Must COMMIT after SELECT (was: Very weird behavior in MySQLdb "execute")

Paul Boddie paul at boddie.org.uk
Thu Feb 7 13:02:08 CET 2008


On 7 Feb, 08:52, Frank Aune <Frank.A... at broadpark.no> wrote:
> On Wednesday 06 February 2008 16:16:45 Paul Boddie wrote:
>
> > Really, the rule is this: always (where the circumstances described
> > above apply) make sure that you terminate a transaction before
> > attempting to read committed, updated data.
>
> How exactly do you terminate a transaction then?Do you terminate a transaction
> by closing the cursor?

No, the transaction is controlled using the connection object in the
DB-API, specifically by the commit and rollback methods.

> Would this indicate that for each query you perform
> against the db, you should:
>
> - Open cursor
> - Perform query
> - Close cursor

I tend to open a separate cursor for each query whose result set I
want to keep around. In other words, if I'm doing a number of queries
whose results will not be manipulated via the DB-API (using fetchone,
fetchmany, fetchall) after the next query is executed, then I only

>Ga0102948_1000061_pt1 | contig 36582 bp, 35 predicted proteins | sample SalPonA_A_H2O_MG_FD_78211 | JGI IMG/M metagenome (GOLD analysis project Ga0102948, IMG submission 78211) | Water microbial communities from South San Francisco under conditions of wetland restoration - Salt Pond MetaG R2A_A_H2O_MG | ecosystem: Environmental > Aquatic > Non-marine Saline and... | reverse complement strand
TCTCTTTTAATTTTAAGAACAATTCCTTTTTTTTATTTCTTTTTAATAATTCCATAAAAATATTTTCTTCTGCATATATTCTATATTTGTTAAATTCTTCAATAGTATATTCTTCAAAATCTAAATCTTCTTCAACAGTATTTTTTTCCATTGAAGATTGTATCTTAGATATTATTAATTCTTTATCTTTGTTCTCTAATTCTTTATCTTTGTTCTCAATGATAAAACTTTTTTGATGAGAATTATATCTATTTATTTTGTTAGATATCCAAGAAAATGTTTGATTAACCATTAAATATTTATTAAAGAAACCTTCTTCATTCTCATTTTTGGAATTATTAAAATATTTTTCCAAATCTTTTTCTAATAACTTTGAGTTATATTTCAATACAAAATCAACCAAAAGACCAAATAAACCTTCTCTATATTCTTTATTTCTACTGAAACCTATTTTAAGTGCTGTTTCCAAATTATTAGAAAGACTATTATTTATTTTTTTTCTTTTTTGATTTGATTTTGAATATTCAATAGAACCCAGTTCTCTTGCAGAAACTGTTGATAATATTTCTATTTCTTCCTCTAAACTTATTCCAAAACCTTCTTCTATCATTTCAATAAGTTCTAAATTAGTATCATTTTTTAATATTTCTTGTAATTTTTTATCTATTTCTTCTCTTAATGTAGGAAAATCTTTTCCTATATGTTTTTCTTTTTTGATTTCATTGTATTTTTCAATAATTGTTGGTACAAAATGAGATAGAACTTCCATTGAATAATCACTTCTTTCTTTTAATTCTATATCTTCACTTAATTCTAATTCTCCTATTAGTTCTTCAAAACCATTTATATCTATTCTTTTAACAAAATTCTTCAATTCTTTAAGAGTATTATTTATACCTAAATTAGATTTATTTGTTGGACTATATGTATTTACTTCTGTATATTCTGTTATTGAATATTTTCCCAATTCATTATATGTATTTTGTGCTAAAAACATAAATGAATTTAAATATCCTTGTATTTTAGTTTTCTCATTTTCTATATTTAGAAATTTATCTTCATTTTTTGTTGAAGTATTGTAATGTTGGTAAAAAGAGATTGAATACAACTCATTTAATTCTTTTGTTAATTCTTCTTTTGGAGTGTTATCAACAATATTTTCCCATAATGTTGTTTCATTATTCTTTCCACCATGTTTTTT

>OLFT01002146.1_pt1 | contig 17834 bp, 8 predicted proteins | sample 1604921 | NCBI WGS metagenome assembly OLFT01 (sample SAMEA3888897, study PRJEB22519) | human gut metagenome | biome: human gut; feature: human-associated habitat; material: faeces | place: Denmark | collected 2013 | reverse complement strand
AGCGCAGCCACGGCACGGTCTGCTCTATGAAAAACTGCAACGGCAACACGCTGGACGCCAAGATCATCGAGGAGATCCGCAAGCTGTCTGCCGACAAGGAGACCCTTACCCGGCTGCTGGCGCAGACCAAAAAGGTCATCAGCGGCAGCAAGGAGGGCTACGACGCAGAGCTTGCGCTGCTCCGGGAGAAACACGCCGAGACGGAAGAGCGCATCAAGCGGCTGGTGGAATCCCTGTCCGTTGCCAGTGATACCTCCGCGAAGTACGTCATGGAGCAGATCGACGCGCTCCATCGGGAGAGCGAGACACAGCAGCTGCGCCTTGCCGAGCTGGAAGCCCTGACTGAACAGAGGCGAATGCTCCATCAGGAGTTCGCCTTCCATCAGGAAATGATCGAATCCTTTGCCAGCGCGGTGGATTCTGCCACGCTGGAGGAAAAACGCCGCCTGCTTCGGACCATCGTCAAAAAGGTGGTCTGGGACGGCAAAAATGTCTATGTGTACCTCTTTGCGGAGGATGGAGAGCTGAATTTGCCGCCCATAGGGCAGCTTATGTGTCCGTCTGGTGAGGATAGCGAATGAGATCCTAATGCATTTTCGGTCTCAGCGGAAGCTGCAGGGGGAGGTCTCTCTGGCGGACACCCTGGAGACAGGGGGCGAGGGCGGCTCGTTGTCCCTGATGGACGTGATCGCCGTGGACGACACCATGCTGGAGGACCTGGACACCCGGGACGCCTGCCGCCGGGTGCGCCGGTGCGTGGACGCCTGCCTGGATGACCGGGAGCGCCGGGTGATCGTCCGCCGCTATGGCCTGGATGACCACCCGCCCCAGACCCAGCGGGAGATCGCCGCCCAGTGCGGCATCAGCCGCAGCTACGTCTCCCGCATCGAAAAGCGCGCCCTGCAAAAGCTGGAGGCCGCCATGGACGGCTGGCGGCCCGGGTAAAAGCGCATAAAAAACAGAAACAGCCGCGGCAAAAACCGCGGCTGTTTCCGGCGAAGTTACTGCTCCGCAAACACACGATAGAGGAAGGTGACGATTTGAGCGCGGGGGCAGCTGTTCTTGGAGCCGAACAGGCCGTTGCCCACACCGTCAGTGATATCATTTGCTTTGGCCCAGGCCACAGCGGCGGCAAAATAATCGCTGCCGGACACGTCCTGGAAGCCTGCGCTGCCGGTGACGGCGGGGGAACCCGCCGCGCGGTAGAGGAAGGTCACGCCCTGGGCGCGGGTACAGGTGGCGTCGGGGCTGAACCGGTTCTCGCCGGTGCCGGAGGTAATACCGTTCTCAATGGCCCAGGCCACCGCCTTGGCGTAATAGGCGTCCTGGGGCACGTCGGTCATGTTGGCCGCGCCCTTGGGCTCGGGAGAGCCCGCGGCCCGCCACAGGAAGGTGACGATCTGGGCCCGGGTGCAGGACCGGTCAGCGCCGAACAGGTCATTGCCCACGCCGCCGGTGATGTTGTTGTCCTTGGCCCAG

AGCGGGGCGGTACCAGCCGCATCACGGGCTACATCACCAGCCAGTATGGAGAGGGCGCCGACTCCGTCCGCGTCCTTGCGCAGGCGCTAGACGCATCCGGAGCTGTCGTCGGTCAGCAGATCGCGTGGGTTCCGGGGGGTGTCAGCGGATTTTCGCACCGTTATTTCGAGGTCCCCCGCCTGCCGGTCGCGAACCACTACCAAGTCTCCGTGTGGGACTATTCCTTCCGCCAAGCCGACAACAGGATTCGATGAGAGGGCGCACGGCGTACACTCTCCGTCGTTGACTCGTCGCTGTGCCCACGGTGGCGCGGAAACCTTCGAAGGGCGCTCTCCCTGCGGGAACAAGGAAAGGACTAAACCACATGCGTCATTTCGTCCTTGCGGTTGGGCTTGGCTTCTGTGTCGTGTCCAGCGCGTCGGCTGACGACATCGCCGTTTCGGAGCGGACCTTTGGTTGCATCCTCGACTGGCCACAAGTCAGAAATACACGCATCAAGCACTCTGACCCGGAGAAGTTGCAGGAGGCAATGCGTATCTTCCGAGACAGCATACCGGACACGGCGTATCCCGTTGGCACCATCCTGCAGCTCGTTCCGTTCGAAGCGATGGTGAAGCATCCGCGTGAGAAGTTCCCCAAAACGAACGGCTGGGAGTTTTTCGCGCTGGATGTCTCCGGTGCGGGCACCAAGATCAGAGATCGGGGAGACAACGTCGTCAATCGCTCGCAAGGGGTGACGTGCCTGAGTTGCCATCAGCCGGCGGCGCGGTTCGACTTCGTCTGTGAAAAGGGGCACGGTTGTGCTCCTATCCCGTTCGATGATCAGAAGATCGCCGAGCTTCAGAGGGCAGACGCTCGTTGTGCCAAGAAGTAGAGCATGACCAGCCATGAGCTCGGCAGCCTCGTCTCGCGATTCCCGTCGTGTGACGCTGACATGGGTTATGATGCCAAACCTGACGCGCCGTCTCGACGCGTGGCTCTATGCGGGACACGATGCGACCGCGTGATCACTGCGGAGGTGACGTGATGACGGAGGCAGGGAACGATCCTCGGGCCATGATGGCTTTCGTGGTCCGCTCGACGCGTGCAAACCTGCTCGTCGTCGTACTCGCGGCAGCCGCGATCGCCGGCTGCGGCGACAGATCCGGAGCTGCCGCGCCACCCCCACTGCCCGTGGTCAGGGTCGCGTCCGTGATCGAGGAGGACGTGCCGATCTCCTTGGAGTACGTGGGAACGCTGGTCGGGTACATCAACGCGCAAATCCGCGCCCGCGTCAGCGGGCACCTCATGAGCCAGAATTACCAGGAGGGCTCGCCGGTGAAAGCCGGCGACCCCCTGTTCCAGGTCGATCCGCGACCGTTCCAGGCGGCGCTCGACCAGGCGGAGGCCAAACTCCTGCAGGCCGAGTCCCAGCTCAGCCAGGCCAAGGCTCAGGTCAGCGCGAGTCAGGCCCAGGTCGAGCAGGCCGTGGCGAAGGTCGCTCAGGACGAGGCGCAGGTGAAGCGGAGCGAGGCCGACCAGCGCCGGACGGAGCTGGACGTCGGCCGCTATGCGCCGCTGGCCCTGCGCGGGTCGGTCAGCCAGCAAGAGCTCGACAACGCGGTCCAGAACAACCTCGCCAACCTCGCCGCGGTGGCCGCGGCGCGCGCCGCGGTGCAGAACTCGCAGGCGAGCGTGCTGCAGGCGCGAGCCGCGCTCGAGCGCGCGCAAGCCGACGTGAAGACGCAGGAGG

open one cursor - it's like this:

  cr = c.cursor()
  try:
    cr.execute(query1)
    do stuff with cr.fetchone/many/all
    cr.execute(query2)
    ...
  finally:
    cr.close()

As the DB-API indicates, if you want to manipulate more than one
result set, you need more than one cursor.

With PostgreSQL, my impression is that the intended way of using
cursors is not entirely compatible with the DB-API: you declare
cursors only when you know what the query will be, not in advance, and
they can only be used with certain kinds of operations. As far as I
recall, pyPgSQL supports cursors fairly transparently, albeit through
various ad-hoc measures, whereas psycopg2 only does so for "named
cursors" - a concept missing from the DB-API as far as I can see.

> The concept of cursor in MySQL is apparantly very different from what I
> originally thought. I always thought the cursor is the "handler" for a
> certain connection, and that you needed to commit before closing down this
> handler - else changes were automatically rolled back.

It's easy to believe this, given the "hierarchical" nature of the API.
However, cursors are just things which keep track of result sets, and
I suppose that they are most useful when you perform a query which
produces a large number of result rows, but where you only want to
read a limited number of those rows at a time.

Paul



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